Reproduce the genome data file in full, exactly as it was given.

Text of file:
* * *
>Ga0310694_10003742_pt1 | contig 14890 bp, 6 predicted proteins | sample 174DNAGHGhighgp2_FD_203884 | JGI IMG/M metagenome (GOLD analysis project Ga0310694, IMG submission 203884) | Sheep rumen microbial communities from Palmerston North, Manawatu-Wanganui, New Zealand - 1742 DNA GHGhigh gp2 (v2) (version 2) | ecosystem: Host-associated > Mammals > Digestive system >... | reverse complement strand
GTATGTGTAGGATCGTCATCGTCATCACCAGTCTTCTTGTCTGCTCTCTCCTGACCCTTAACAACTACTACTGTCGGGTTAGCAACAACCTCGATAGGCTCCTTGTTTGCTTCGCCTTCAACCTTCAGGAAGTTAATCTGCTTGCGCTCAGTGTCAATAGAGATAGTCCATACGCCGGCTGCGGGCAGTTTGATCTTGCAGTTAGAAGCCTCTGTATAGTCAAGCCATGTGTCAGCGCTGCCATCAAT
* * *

>Ga0310694_10003742_pt1 | contig 14890 bp, 6 predicted proteins | sample 174DNAGHGhighgp2_FD_203884 | JGI IMG/M metagenome (GOLD analysis project Ga0310694, IMG submission 203884) | Sheep rumen microbial communities from Palmerston North, Manawatu-Wanganui, New Zealand - 1742 DNA GHGhigh gp2 (v2) (version 2) | ecosystem: Host-associated > Mammals > Digestive system >... | reverse complement strand
GTATGTGTAGGATCGTCATCGTCATCACCAGTCTTCTTGTCTGCTCTCTCCTGACCCTTAACAACTACTACTGTCGGGTTAGCAACAACCTCGATAGGCTCCTTGTTTGCTTCGCCTTCAACCTTCAGGAAGTTAATCTGCTTGCGCTCAGTGTCAATAGAGATAGTCCATACGCCGGCTGCGGGCAGTTTGATCTTGCAGTTAGAAGCCTCTGTATAGTCAAGCCATGTGTCAGCGCTGCCATCAAT